The biggest square in Greece can be found on Corfu island and is likely to be the first thing you see as you approach the Old Town, and very possibly the last if you use the adjacent car park. The Esplanade overlooks the heart of the Old Town, a short walk from Liston, and is surrounded by beautiful historic buildings. The name (in Greek, Spianada) came from the Italian word, spianare, meaning flatten and is connected with the Venetians’ decision to demolish the surrounding houses in 1576 to improve the island’s defences. The French also left their mark here over the years and today the square is divided into Upper and Lower and all the commercial and social activity on the island concentrates here. This is where the pulse of the center beats, and from morning until late at night it is a lively meeting point.
7. The Royal Palace: Museum of Asian Art
At the top end of the ‘Spaniada’, Corfu Town’s central park area stands the neoclassical Palace of Saint Michael and Saint George. Based on findings, it was built by the British between 1819-1824 and initially used as the home of the British Commissioners of the Ionian Islands. As the years progressed the building served a variety of purposes such as the seat of the Ionian State, the Chivalric Orders of Saint Michael and Saint George as well as the Ionian Parliament. Following the Ionian Islands union with Greece in 1864, the palace was used as a summer home by the Greek Royal Family. Today it is home to the Museum of Asian Art, the only museum in Greece dedicated to the art of Asia, it contains a wide collection of brilliant Chinese, Japanese and Indian artistic creations as well as porcelain figures dating from the Neolithic time.
8. The New Fortress
It is said that the best panoramic view of Corfu is from the New Fortress of the city, which dominates on the hill of Agios Markos, above the old port. Built in the 16th century by the Venetians in order to fortify the defence, as the Old Fortress was no longer enough. You are welcome to wander through the well maintained old emplacements, ammunition depots, water reservoirs and underground galleries of the New Fortress, all so well-maintained that they give a very clear picture of the defence methods of the Venetians at the time. The stone barrack, built during British rule, now hosts cultural events, and your entrance ticket entitles you to a free drink at the municipal cafeteria from where you cn enjoy the views towards the ocean.
9. The Church of Saints Jason and Sosipater
This small Church of Saints Jason and Sosipater is found close to Mon Repos and is devoted to two of St. Paul’s followers. In AD 70, they conveyed the message of Christianity to the island. Its design is enlivened by Byzantine with the inside initially covered in frescoes. Sadly, these were whitewashed in 1820, however, a few parts of the works of art can still be seen.
10. Pontikonisi (Mouse Island)
Off the southern tip of Kanoni, settled these two little islets reach up from the ocean. The little seventeenth-century Monastery of Vlakhérna can be visited and beyond this, you’ll discover Mouse Island, known as Pontikonísi. It is delegated by a whitewashed Byzantine Chapel and group of cypress trees. On the off chance that you need to get away from the city life, postcard-perfect Pontikonísi is the place to be. You have to get a vessel from Kanóni harbour to arrive.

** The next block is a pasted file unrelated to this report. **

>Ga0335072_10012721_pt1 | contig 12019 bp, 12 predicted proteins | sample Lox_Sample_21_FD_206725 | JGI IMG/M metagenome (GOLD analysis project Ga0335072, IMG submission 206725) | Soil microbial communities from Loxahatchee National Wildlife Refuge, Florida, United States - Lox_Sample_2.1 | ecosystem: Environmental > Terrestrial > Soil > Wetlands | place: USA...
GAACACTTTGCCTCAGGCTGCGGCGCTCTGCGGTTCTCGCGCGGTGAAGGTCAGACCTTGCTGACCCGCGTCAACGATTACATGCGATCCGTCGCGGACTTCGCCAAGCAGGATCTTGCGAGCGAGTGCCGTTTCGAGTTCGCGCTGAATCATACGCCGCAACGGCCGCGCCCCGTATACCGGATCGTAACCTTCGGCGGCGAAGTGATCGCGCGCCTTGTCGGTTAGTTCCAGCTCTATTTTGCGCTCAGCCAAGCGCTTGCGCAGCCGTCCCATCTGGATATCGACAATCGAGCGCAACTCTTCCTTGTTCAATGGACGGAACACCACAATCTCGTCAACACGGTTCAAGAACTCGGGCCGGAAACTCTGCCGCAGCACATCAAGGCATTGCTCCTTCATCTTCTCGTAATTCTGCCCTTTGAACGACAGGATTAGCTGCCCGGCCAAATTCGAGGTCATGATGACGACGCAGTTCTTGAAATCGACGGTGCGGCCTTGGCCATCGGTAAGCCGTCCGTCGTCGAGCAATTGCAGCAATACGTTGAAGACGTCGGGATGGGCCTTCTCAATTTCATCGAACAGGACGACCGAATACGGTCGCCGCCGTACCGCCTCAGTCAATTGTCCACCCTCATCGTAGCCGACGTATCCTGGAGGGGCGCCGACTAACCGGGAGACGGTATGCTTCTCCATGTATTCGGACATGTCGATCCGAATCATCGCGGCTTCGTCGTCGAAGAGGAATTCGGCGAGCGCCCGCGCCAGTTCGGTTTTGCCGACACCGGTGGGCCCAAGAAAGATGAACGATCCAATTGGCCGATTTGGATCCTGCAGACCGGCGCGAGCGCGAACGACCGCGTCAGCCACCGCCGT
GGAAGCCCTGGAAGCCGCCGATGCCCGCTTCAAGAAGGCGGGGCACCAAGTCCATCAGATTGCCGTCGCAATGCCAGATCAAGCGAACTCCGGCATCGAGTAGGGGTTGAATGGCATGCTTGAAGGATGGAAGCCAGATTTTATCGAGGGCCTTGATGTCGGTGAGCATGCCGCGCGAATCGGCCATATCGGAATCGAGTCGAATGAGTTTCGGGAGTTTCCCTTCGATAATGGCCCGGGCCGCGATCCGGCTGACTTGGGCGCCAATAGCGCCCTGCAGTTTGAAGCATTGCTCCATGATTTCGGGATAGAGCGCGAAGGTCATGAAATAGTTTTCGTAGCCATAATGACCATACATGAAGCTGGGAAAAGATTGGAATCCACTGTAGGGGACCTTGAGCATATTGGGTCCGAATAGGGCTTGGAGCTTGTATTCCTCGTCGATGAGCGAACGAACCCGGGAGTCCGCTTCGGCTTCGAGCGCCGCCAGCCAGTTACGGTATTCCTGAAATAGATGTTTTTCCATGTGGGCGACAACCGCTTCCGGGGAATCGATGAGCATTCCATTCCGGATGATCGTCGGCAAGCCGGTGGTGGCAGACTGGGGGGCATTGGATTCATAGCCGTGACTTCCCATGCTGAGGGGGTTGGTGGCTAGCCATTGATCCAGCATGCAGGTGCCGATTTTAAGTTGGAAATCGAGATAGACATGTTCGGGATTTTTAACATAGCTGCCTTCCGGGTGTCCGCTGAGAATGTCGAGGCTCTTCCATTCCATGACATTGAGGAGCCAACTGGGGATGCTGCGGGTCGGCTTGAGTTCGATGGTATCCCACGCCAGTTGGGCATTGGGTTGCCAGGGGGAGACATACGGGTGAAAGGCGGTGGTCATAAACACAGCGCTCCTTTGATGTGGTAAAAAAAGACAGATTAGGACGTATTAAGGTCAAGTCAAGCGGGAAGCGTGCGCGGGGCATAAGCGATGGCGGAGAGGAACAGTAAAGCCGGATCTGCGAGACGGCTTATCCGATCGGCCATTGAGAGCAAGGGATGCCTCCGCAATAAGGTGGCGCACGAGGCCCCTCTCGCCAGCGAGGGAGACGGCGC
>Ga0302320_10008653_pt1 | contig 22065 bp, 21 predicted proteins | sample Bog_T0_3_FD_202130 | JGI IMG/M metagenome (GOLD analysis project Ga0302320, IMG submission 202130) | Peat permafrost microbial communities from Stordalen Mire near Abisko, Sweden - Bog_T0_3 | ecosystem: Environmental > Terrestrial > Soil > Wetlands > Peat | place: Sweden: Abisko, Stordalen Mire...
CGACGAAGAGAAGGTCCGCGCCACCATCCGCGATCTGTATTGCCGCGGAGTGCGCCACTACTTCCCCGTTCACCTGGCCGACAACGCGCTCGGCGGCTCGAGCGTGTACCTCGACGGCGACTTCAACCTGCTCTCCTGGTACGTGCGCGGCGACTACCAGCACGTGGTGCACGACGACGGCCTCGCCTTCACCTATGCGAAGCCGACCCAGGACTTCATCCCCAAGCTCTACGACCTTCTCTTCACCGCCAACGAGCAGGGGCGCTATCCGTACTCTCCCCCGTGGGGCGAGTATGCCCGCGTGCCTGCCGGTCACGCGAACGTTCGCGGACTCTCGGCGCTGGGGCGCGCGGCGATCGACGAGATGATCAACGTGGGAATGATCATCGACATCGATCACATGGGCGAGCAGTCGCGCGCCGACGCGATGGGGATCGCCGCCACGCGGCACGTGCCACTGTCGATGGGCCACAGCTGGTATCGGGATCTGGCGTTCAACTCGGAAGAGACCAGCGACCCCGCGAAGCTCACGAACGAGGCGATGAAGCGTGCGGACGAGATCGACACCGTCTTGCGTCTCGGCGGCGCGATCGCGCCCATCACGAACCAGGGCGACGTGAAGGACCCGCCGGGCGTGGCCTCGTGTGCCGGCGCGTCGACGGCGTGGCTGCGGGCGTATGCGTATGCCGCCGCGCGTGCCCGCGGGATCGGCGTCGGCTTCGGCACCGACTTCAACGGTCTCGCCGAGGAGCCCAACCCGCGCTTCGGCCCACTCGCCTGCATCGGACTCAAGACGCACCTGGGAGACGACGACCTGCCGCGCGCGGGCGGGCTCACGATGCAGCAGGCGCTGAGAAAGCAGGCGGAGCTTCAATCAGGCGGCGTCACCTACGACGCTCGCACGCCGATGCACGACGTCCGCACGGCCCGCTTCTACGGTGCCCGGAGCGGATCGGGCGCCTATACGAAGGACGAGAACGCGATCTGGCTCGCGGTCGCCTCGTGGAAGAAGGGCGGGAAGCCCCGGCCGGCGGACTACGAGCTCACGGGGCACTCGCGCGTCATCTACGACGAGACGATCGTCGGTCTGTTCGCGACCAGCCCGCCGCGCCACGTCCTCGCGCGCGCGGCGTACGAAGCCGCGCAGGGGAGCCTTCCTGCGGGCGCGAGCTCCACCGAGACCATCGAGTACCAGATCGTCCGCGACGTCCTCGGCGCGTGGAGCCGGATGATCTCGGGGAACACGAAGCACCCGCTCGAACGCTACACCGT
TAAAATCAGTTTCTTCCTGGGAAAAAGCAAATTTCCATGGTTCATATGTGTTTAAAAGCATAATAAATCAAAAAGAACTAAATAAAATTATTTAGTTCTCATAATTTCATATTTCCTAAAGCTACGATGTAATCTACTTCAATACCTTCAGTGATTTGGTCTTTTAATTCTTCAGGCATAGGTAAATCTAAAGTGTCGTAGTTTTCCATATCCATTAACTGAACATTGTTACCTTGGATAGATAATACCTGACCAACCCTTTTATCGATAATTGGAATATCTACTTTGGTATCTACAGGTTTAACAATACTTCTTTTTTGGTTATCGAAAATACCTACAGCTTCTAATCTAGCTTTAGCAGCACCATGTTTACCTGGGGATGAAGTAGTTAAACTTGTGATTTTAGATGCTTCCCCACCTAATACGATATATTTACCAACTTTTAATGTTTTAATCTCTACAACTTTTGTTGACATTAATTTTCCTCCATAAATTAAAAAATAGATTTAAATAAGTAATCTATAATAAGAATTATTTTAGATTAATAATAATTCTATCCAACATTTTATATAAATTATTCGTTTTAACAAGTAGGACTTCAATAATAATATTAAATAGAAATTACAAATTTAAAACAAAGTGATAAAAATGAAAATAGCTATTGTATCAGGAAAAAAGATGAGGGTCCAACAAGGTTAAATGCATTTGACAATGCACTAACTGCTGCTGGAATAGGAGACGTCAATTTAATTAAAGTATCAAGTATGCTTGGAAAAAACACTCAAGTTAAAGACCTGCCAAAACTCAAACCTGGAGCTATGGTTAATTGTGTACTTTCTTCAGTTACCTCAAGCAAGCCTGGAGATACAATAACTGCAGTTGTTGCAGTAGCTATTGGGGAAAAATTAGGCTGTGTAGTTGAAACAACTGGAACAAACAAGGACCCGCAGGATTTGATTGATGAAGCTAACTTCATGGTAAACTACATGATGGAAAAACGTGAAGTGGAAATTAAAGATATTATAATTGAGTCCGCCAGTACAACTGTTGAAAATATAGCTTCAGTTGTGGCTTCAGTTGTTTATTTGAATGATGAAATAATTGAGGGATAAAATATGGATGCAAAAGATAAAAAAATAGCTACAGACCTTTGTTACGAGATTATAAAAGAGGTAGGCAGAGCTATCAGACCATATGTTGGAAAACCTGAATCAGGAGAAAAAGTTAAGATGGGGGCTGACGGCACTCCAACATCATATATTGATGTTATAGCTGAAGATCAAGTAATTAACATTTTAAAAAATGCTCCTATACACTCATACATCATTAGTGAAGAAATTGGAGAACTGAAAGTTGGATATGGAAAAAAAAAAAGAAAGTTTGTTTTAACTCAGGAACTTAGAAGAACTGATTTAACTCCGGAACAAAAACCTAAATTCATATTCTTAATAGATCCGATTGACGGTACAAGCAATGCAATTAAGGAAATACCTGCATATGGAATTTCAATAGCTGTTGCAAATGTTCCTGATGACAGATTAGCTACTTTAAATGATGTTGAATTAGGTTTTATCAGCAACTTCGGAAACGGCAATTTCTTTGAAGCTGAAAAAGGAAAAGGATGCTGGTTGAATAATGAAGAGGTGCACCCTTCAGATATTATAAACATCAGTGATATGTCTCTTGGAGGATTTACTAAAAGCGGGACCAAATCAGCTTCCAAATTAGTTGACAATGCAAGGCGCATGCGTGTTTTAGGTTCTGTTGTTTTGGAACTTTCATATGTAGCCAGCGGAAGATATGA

11. Best of the beaches
Those seeking a spot on a gorgeous stretch of sand are spoilt for choice in Corfu. On the west coast, 10 miles from Corfu Town, the long, golden stretch of Glyfada beach is lined with sunbeds and umbrellas and backed by hillsides covered with pine woods. There are water sports facilities and a string of tavernas means you can settle in for the day without having to think about packing up the cooler. Also on the west coast but further north, Paleokastritsa, often considered one of the most beautiful villages in Greece, sits on a lengthy stretch of indented coast with a number of deep, curving bays sheltering gorgeous beaches that back onto olive groves and cypress trees.
12. A walk with a view
If walking is your thing, then you’ll want to know about the Corfu Trail, which covers 220 Kilometres from one end of the island to the other, and takes around 10 days to hike in its entirety. For those less physically inclined, the walk from the village of Perithia to the peak of Mount Pantokrator is a more manageable proposition. At almost 3,000ft, Pantokrator is the highest point on Corfu, and though you can drive to the top, the two-hour hike takes you through some lovely mountain scenery and allows you a certain amount of smugness when you reach its end. At the summit sits a Greek Orthodox monastery originally built in the 14th century, though rebuilt in both the 17th and 19th and the views down to Corfu’s satellite islands, across to Albania and even Italy on a clear day are magnificent. Make your way back down to pretty Venetian-era Perithia, nestled on the mountain’s northern slope, to enjoy a drink in one of the small tavernas and sample the local cuisine.
Getting Around the Island
The best way to get around Corfu is by bus or on foot. Renting a car is also an option if you’re wanting to explore the island and want more flexibility. Consider taking a Corfu Hop-On Hop-Off Bus Tour or a Shore Excursion: Corfu Hop-On Hop-Off Bus Tour during your visit. If you just plan on lounging by the beach your whole vacation or are staying central to Corfu Town, your own two feet should suffice.
** This post was made possible with the support of Luxury Retreats Corfu.